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Ashword History, Family Crest & Coats of Arms



The name Ashword is an old Anglo-Saxon name. It comes from when a family lived in the chapelry named Ashworth anciently spelt Asseheworth in Lancashire. Despite the small size of this town (only 233 in the 1861 census) many of the surname have flourished since that time. [1]CITATION[CLOSE]
Bardsley, C.W, A Dictionary of English and Welsh Surnames: With Special American Instances. Wiltshire: Heraldry Today, 1901. Print. (ISBN 0-900455-44-6)

The first part of the name, Ash, was originally given to a person who resided in an area where ash trees flourished. Now there are numerous parishes and townships called Ashworth in many counties and there are also various minor localities of this same name from which smaller lines of the name may have emerged.

Early Origins of the Ashword family


The surname Ashword was first found in Lancashire at Ashworth, a parochial chapelry, in the parish of Middleton, union of Bury, hundred of Salford. "A family named Ashworth was seated here as early as the 13th century, and appears to have been succeeded by the Holts." [2]CITATION[CLOSE]
Lewis, Samuel, A Topographical Dictionary of England. Institute of Historical Research, 1848, Print.

Early History of the Ashword family


This web page shows only a small excerpt of our Ashword research.
Another 149 words (11 lines of text) are included under the topic Early Ashword History in all our PDF Extended History products and printed products wherever possible.

Ashword Spelling Variations


Before the last few hundred years, the English language had no fast system of spelling rules. For that reason, spelling variations are commonly found in early Anglo-Saxon surnames. Over the years, many variations of the name Ashword were recorded, including Ashworth, Asworth, Ashworthe and others.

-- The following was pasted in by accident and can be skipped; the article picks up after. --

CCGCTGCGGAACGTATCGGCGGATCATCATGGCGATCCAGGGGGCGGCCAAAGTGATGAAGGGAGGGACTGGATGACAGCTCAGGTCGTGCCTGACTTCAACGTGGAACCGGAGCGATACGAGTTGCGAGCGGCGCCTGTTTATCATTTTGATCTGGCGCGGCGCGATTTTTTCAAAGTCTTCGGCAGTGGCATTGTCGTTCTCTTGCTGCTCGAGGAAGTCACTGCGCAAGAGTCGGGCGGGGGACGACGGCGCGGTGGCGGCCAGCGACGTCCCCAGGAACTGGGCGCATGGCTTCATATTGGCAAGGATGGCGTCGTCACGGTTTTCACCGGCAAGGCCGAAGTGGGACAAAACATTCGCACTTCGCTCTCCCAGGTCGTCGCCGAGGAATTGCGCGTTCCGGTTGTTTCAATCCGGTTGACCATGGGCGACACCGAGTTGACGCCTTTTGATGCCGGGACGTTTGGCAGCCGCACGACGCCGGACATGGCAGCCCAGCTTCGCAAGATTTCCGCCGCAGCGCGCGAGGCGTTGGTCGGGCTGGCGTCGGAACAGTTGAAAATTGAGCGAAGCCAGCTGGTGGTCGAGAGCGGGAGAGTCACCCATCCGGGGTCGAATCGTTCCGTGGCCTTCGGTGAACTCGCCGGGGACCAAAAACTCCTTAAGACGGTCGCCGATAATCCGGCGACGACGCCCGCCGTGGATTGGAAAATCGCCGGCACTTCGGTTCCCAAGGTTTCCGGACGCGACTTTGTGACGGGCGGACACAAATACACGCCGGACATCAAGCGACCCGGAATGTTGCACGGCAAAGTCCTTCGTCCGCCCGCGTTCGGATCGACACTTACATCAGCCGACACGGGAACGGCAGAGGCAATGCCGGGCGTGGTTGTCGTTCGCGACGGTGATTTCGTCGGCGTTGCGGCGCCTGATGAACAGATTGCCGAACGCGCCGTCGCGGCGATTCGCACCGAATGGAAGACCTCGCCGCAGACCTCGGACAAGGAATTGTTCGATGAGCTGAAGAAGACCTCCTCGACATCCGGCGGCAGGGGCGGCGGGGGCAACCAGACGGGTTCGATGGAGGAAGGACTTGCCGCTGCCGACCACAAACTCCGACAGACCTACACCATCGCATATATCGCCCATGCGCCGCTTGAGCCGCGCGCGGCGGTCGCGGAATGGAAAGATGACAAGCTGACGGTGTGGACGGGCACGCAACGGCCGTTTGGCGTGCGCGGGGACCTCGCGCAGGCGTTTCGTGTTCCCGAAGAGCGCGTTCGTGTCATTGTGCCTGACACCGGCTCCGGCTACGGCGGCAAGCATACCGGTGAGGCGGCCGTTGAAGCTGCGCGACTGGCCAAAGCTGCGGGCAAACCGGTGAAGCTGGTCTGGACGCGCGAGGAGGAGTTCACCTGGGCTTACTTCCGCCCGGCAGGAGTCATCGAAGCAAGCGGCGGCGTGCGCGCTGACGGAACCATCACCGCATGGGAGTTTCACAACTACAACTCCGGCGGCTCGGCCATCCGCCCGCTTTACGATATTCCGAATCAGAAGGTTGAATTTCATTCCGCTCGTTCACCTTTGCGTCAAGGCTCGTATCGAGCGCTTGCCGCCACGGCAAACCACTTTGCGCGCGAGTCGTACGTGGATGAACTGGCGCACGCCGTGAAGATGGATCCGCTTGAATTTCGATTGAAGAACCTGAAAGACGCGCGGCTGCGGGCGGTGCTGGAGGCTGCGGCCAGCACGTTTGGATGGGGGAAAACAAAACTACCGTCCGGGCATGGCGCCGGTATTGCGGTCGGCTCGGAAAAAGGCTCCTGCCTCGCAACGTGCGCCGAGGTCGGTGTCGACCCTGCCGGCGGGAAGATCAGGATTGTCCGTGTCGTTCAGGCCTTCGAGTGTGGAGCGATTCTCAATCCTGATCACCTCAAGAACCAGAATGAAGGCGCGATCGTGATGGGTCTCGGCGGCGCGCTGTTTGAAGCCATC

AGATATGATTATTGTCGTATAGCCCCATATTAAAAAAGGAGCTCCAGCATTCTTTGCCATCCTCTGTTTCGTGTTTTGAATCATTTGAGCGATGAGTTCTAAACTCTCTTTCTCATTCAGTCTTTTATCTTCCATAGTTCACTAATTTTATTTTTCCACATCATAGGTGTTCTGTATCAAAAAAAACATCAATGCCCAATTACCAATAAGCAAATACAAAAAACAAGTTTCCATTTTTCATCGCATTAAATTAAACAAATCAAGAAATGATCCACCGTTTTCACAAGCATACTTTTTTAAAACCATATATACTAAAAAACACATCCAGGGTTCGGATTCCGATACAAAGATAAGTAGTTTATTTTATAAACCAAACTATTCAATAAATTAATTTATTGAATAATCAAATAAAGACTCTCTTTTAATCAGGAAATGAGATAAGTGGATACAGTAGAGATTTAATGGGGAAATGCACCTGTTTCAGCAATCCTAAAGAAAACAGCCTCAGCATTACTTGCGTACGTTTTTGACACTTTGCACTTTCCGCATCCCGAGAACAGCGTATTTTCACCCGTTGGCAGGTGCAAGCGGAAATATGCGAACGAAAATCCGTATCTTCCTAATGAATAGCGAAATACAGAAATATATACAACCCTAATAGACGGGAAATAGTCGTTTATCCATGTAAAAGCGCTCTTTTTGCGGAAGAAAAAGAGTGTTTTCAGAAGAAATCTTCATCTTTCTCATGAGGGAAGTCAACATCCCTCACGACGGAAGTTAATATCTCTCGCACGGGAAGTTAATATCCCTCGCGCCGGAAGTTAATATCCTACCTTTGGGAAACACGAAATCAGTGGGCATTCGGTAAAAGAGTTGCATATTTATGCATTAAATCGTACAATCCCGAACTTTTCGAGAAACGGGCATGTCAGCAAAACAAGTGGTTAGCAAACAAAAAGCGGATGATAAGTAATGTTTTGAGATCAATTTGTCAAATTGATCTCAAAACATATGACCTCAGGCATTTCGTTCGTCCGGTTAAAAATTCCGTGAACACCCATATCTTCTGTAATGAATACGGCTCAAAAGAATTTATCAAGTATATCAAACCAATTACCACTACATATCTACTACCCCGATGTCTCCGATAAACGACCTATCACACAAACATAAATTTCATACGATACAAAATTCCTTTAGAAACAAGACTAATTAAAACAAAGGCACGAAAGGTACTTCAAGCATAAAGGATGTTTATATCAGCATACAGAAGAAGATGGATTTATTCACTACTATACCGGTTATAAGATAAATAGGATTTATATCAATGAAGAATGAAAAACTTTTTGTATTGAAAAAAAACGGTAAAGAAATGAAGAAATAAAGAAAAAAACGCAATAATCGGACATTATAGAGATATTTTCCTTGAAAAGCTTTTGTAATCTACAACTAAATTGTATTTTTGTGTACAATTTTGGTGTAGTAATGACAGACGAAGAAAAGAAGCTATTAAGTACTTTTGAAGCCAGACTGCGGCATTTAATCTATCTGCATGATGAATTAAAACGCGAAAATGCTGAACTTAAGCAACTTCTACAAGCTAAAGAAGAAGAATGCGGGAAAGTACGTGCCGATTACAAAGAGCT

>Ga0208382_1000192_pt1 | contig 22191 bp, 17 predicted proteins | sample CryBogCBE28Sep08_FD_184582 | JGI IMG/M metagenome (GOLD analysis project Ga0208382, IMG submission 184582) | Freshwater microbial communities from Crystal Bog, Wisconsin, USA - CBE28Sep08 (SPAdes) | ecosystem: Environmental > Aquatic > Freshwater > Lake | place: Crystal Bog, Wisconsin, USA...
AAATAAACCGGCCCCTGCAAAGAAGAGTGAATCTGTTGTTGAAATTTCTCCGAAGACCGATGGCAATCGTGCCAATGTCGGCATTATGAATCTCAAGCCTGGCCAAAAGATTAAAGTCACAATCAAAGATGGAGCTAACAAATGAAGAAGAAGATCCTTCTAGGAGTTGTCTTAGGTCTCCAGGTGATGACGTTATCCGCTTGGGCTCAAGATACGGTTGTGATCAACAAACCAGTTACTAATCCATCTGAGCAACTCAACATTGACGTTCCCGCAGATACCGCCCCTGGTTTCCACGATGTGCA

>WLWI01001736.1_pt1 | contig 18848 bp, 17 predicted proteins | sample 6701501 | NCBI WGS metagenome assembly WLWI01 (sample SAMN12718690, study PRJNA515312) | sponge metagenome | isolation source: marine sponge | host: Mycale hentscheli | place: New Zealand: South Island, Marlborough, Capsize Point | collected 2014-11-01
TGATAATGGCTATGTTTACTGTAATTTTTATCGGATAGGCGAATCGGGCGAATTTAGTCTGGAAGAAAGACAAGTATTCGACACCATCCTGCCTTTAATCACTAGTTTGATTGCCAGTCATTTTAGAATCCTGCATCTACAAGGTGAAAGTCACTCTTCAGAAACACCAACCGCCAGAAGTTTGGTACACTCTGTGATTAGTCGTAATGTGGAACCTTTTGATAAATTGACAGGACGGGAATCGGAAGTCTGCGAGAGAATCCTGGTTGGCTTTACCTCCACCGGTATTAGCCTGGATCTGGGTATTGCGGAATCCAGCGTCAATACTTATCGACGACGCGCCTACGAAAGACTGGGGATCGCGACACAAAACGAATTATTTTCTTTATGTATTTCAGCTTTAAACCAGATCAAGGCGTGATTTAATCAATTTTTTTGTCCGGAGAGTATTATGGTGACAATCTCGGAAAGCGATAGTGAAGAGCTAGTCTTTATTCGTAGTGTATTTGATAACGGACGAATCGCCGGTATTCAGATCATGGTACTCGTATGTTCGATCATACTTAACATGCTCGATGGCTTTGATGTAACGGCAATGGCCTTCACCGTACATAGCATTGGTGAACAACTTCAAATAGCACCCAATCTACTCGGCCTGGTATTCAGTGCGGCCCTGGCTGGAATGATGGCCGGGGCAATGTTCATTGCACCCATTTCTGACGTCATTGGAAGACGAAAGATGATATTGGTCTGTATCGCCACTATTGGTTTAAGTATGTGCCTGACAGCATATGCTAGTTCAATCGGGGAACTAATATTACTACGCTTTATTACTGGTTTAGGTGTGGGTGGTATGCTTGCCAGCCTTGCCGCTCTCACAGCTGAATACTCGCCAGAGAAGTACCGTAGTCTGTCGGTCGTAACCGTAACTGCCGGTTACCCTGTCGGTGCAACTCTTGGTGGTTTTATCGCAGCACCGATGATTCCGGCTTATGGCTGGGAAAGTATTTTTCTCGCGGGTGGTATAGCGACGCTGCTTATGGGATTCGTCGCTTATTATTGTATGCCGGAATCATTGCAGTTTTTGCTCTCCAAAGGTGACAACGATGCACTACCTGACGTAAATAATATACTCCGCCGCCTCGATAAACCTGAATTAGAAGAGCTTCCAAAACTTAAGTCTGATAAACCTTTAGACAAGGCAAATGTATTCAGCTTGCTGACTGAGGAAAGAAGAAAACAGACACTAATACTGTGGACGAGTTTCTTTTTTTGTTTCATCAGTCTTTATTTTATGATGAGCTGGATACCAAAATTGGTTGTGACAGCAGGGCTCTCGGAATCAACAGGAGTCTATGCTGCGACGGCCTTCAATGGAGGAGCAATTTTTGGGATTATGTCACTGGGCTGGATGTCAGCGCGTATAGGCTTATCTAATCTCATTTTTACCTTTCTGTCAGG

Early Notables of the Ashword family (pre 1700)


More information is included under the topic Early Ashword Notables in all our PDF Extended History products and printed products wherever possible.

Migration of the Ashword family to Ireland


Some of the Ashword family moved to Ireland, but this topic is not covered in this excerpt.
Another 78 words (6 lines of text) about their life in Ireland is included in all our PDF Extended History products and printed products wherever possible.

Migration of the Ashword family to the New World and Oceana


To escape oppression and starvation at that time, many English families left for the "open frontiers" of the New World with all its perceived opportunities. In droves people migrated to the many British colonies, those in North America in particular, paying high rates for passages in cramped, unsafe ships. Although many of the settlers did not make the long passage alive, those who did see the shores of North America perceived great opportunities before them. Many of the families that came from England went on to make essential contributions to the emerging nations of Canada and the United States. Research into various historical records revealed some of first members of the Ashword family emigrate to North America: William Ashworth who settled in Virginia in 1653; Nicholas, Sydney and William Ashworth arrived in Philadelphia, Pennsylvania in 1832 and 1841; along with many more of the name..

The Ashword Motto


The motto was originally a war cry or slogan. Mottoes first began to be shown with arms in the 14th and 15th centuries, but were not in general use until the 17th century. Thus the oldest coats of arms generally do not include a motto. Mottoes seldom form part of the grant of arms: Under most heraldic authorities, a motto is an optional component of the coat of arms, and can be added to or changed at will; many families have chosen not to display a motto.

Motto: Appetitus rationi pareat
Motto Translation: Let your desires obey your reason.


Ashword Family Crest Products



See Also



Citations


  1. ^ Bardsley, C.W, A Dictionary of English and Welsh Surnames: With Special American Instances. Wiltshire: Heraldry Today, 1901. Print. (ISBN 0-900455-44-6)
  2. ^ Lewis, Samuel, A Topographical Dictionary of England. Institute of Historical Research, 1848, Print.

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